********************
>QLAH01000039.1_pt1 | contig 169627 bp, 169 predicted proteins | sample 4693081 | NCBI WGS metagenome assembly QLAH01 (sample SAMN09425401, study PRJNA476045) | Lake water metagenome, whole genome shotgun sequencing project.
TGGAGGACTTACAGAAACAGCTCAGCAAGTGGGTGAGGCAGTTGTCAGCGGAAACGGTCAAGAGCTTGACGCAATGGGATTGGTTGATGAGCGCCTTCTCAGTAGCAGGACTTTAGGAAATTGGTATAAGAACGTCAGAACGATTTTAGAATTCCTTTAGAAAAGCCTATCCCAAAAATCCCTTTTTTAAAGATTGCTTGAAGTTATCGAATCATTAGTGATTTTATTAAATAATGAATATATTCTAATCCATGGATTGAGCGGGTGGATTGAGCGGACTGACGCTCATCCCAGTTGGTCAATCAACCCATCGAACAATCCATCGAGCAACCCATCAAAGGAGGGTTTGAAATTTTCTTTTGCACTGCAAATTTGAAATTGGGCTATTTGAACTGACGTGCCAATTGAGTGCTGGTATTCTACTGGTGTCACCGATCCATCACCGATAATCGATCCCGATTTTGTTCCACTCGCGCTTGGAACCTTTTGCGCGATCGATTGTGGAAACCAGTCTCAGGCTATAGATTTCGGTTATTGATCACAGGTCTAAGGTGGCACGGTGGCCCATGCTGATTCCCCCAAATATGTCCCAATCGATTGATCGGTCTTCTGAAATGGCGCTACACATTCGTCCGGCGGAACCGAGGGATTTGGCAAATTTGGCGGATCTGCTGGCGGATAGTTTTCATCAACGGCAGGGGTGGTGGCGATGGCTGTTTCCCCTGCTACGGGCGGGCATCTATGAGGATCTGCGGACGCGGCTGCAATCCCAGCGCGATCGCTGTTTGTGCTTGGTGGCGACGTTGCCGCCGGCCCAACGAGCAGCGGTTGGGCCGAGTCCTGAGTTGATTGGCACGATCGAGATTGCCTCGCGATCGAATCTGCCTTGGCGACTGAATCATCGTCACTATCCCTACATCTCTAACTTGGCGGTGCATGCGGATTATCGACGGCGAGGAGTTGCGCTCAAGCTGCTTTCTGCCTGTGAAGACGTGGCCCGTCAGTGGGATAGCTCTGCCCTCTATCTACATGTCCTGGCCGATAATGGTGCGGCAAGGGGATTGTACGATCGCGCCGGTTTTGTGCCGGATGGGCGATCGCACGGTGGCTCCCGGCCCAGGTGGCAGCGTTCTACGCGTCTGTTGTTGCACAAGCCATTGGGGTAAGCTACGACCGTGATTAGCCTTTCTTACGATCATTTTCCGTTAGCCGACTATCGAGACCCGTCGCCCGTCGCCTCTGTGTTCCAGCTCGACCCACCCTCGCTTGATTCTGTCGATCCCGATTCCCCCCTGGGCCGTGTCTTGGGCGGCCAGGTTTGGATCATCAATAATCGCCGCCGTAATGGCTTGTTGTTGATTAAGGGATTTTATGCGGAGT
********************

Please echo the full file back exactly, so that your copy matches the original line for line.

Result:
>QLAH01000039.1_pt1 | contig 169627 bp, 169 predicted proteins | sample 4693081 | NCBI WGS metagenome assembly QLAH01 (sample SAMN09425401, study PRJNA476045) | Lake water metagenome, whole genome shotgun sequencing project.
TGGAGGACTTACAGAAACAGCTCAGCAAGTGGGTGAGGCAGTTGTCAGCGGAAACGGTCAAGAGCTTGACGCAATGGGATTGGTTGATGAGCGCCTTCTCAGTAGCAGGACTTTAGGAAATTGGTATAAGAACGTCAGAACGATTTTAGAATTCCTTTAGAAAAGCCTATCCCAAAAATCCCTTTTTTAAAGATTGCTTGAAGTTATCGAATCATTAGTGATTTTATTAAATAATGAATATATTCTAATCCATGGATTGAGCGGGTGGATTGAGCGGACTGACGCTCATCCCAGTTGGTCAATCAACCCATCGAACAATCCATCGAGCAACCCATCAAAGGAGGGTTTGAAATTTTCTTTTGCACTGCAAATTTGAAATTGGGCTATTTGAACTGACGTGCCAATTGAGTGCTGGTATTCTACTGGTGTCACCGATCCATCACCGATAATCGATCCCGATTTTGTTCCACTCGCGCTTGGAACCTTTTGCGCGATCGATTGTGGAAACCAGTCTCAGGCTATAGATTTCGGTTATTGATCACAGGTCTAAGGTGGCACGGTGGCCCATGCTGATTCCCCCAAATATGTCCCAATCGATTGATCGGTCTTCTGAAATGGCGCTACACATTCGTCCGGCGGAACCGAGGGATTTGGCAAATTTGGCGGATCTGCTGGCGGATAGTTTTCATCAACGGCAGGGGTGGTGGCGATGGCTGTTTCCCCTGCTACGGGCGGGCATCTATGAGGATCTGCGGACGCGGCTGCAATCCCAGCGCGATCGCTGTTTGTGCTTGGTGGCGACGTTGCCGCCGGCCCAACGAGCAGCGGTTGGGCCGAGTCCTGAGTTGATTGGCACGATCGAGATTGCCTCGCGATCGAATCTGCCTTGGCGACTGAATCATCGTCACTATCCCTACATCTCTAACTTGGCGGTGCATGCGGATTATCGACGGCGAGGAGTTGCGCTCAAGCTGCTTTCTGCCTGTGAAGACGTGGCCCGTCAGTGGGATAGCTCTGCCCTCTATCTACATGTCCTGGCCGATAATGGTGCGGCAAGGGGATTGTACGATCGCGCCGGTTTTGTGCCGGATGGGCGATCGCACGGTGGCTCCCGGCCCAGGTGGCAGCGTTCTACGCGTCTGTTGTTGCACAAGCCATTGGGGTAAGCTACGACCGTGATTAGCCTTTCTTACGATCATTTTCCGTTAGCCGACTATCGAGACCCGTCGCCCGTCGCCTCTGTGTTCCAGCTCGACCCACCCTCGCTTGATTCTGTCGATCCCGATTCCCCCCTGGGCCGTGTCTTGGGCGGCCAGGTTTGGATCATCAATAATCGCCGCCGTAATGGCTTGTTGTTGATTAAGGGATTTTATGCGGAGT